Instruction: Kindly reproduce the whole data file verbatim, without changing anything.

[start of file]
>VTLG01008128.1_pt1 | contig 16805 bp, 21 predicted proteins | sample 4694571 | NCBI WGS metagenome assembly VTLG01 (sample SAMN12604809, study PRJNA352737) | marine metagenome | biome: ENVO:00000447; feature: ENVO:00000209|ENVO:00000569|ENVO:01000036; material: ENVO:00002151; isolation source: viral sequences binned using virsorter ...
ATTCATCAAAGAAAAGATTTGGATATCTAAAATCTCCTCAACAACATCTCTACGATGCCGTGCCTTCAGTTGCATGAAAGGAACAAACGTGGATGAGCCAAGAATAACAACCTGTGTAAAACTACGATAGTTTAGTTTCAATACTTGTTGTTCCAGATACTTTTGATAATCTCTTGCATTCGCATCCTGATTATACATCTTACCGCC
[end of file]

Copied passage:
>VTLG01008128.1_pt1 | contig 16805 bp, 21 predicted proteins | sample 4694571 | NCBI WGS metagenome assembly VTLG01 (sample SAMN12604809, study PRJNA352737) | marine metagenome | biome: ENVO:00000447; feature: ENVO:00000209|ENVO:00000569|ENVO:01000036; material: ENVO:00002151; isolation source: viral sequences binned using virsorter ...
ATTCATCAAAGAAAAGATTTGGATATCTAAAATCTCCTCAACAACATCTCTACGATGCCGTGCCTTCAGTTGCATGAAAGGAACAAACGTGGATGAGCCAAGAATAACAACCTGTGTAAAACTACGATAGTTTAGTTTCAATACTTGTTGTTCCAGATACTTTTGATAATCTCTTGCATTCGCATCCTGATTATACATCTTACCGCC